Frigate United States was commissioned on 11 July 1797 with American Revolution hero Captain John Barry in command. The ship was one of six frigates authorized by Congress with passage of the Naval Act of 1794. United States—designed by architect Joshua Humphreys and Captain Thomas Truxtun—was the first to be launched of her sister ships, Constellation, Constitution, Congress, President, and Chesapeake. Upon fitting, United States was ordered to sea in the spring of 1798 in company with Delaware, a former merchant ship that had been reconfigured for U.S. naval service. The two ships set course for Boston, where they were to be joined by 20-gun ship Herald and the cutter Pickering, but the ships would not be ready to set sail for several weeks. Barry decided the need for U.S. naval presence in the Caribbean was too great for him to wait, so United States and Delaware departed Boston on 26 July headed for Barbados. Over the course of the voyage, the frigate hunted French vessels making quarry of the 10-gun privateer Sans Pareil and taking eight-gun privateer Jalouse as a prize. She returned to American waters when she entered the Delaware on 18 September.
After nearly a month in port, United States was ordered to cruise between the New England and New Jersey coasts, but heavy seas during the voyage forced the ship south off North Carolina. The ship made way back to Delaware at the end of October needing significant repairs. After more than a month, she set sail again for the West Indies where Barry was to command the American Squadron. On the morning of 3 February 1799, United States spotted a foreign sail near Martinique and gave chase. After nearly five hours of pursuit, United States opened fire on the fleeing vessel sending a round that went through L'Amour de la Patrie, a six-gun privateer, from stern to stem. United States rescued the sinking ship’s 58 survivors and took them prisoner. About two weeks later, United States arrived in enemy waters to negotiate a prisoner exchange, but were met by shore batteries. Six days later, under a flag of truce, Barry successfully arranged the exchange of an equal number of American Sailors, who were also being held as prisoners. On 26 February, the crew of United States sighted two unknown vessels east of Marie Galente and made chase overtaking one—the 430-ton Cicero that had been seized by French privateer Democrat. After putting a prize crew on Cicero, United States resumed pursuit of Democrat, but the enemy vessel escaped into the darkness of night. Meanwhile, more commissioned U.S. Navy ships began arriving in the Caribbean, and by mid-March, Barry’s squadron consisted of two frigates, three ships, and four revenue cutters. On 26 March, United States took French privateer schooner La Tartueffe and its prize American sloop Vermont southeast of Antigua. On 19 April, Barry turned over command of the squadron to Truxtun and made way back to American waters arriving in New Castle, Delaware, on 10 May.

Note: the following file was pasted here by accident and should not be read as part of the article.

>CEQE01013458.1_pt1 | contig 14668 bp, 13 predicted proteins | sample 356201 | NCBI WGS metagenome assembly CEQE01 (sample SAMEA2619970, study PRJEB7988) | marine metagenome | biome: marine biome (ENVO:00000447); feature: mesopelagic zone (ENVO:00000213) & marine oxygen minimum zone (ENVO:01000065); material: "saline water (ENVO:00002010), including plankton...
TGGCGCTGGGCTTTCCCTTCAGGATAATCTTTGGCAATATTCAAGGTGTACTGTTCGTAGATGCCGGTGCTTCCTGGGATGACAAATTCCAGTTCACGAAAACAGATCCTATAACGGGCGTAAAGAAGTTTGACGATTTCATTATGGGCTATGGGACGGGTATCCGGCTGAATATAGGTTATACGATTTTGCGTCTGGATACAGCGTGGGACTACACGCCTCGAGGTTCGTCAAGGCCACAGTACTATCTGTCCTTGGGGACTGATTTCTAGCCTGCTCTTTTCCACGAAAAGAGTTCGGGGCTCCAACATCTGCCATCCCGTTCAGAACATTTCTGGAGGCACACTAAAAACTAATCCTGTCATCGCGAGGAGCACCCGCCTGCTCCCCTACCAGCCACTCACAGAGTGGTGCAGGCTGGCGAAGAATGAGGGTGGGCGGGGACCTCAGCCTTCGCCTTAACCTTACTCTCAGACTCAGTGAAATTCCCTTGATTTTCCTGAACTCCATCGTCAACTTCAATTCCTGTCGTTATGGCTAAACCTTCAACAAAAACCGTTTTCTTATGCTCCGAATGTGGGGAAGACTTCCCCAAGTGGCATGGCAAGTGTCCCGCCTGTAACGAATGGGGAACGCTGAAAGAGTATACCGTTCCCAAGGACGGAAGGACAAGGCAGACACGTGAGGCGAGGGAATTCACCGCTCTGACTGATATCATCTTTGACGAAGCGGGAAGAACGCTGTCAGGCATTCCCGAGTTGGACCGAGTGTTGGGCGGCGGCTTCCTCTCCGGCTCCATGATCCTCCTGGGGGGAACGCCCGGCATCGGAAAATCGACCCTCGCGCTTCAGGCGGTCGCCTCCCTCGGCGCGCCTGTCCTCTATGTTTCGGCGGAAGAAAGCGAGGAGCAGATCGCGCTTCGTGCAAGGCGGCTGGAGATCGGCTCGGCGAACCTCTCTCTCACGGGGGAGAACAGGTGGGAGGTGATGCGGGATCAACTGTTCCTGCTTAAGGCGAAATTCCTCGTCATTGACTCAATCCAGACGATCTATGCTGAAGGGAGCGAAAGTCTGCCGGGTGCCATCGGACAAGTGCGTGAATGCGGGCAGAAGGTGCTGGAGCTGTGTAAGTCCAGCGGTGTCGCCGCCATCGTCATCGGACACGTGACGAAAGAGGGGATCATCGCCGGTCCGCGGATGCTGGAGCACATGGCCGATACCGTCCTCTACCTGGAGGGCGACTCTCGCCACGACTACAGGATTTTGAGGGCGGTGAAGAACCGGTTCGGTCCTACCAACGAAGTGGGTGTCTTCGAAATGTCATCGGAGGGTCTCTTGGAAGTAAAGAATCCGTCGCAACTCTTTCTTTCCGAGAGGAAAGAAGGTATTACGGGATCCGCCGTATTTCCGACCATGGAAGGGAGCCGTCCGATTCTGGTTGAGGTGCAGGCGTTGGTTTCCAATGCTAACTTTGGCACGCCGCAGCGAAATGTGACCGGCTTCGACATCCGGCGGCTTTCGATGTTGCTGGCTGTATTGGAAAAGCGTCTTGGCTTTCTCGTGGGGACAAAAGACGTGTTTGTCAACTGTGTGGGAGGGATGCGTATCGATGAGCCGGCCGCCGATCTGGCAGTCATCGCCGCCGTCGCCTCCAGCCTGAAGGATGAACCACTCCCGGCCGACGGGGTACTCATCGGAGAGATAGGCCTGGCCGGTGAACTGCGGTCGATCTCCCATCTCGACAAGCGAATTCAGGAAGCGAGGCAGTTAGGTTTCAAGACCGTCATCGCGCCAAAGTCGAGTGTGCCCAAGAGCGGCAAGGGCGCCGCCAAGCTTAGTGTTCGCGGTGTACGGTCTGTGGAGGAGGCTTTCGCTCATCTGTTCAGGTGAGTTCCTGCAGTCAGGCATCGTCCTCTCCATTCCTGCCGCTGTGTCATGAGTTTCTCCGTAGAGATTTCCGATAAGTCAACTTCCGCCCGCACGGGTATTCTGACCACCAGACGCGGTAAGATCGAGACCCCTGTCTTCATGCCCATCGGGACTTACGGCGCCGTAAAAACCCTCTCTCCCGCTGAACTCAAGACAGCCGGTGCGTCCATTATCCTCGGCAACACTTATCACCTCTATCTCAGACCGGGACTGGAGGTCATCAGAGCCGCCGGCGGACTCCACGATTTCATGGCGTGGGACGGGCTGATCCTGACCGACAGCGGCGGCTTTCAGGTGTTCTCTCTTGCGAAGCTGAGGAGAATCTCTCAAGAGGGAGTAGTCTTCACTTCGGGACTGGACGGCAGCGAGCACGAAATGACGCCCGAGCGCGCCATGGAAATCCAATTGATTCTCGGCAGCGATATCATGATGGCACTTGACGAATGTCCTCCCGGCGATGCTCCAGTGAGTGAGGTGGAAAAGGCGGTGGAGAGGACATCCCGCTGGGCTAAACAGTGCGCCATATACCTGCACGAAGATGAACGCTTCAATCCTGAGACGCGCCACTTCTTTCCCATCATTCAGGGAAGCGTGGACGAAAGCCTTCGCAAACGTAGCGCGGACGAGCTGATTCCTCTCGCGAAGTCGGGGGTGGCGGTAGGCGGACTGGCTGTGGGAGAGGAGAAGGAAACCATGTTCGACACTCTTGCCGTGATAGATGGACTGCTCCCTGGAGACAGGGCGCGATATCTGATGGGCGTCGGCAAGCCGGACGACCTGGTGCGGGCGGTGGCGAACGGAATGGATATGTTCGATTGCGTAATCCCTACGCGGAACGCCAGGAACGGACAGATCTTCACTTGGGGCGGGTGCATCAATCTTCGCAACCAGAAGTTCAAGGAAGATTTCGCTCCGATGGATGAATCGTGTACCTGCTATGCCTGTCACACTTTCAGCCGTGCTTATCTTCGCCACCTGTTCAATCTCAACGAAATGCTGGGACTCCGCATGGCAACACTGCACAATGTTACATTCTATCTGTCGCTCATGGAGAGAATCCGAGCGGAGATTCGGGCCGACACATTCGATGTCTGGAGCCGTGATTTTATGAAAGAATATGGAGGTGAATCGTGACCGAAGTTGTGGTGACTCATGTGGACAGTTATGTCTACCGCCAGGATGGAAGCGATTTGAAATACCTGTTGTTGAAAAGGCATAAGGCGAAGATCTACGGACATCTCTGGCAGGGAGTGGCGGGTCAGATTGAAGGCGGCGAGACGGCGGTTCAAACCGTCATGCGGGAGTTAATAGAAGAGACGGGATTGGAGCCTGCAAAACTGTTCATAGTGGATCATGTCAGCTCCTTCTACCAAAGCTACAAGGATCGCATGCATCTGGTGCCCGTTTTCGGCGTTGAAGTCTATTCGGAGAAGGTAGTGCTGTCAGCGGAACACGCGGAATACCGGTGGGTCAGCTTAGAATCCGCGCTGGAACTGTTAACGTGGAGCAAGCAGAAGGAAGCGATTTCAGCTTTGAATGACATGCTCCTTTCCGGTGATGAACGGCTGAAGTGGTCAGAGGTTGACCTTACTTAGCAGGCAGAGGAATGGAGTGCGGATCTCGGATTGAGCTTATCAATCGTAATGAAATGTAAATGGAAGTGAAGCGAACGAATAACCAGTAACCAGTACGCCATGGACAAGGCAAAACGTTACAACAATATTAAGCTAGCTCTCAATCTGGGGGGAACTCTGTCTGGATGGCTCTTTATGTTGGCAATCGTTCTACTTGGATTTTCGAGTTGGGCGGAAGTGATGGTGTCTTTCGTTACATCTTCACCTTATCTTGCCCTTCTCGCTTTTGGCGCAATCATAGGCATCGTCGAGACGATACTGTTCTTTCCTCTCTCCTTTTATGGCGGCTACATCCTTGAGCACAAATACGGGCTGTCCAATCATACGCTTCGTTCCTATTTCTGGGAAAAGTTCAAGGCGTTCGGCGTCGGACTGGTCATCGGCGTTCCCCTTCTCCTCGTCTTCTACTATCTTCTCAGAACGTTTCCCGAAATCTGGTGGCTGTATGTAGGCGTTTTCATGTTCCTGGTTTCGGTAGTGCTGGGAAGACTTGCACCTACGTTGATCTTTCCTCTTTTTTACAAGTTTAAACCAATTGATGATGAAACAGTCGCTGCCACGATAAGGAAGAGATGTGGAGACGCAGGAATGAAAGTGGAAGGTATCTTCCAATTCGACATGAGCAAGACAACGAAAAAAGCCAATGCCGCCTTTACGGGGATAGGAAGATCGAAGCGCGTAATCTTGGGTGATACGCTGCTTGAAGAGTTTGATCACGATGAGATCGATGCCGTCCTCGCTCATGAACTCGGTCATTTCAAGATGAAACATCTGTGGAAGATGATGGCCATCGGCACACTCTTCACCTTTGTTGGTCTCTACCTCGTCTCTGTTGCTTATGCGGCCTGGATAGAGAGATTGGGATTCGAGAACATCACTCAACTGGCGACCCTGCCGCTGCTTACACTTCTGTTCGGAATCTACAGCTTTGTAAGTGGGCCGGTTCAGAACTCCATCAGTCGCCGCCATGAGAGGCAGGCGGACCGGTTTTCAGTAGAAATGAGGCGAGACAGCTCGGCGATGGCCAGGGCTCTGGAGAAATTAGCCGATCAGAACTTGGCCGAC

After nearly two months in home waters, United States was underway down the U.S. east coast, but an unexpected storm damaged the ship. She anchored off Hampton Roads, Virginia, on 22 July for repairs. After receiving a new bowsprit, the frigate was underway about three weeks later in company with Insurgent. Sometime during the voyage, the ships were separated, so United States anchored off Newport, Rhode Island, awaiting further instructions. On 2 November, United States sailed for France, with commissioners appointed by President John Adams, to negotiate a settlement between the two countries. She returned to New York in April 1800 and was laid up for some time to repair damages she undertook battling a severe storm in the Bay of Biscay. She set sail in the fall of that year for the Caribbean, but was recalled because of the peace treaty signed with France. On the last day of Adams’ administration, he authorized his successor, Thomas Jefferson, to dispose of all naval vessels except the frigates. United States proceeded to the Washington Navy Yard where she was decommissioned on 6 June 1801. United States remained in the Potomac until 1809 when she received orders to ready herself for active service.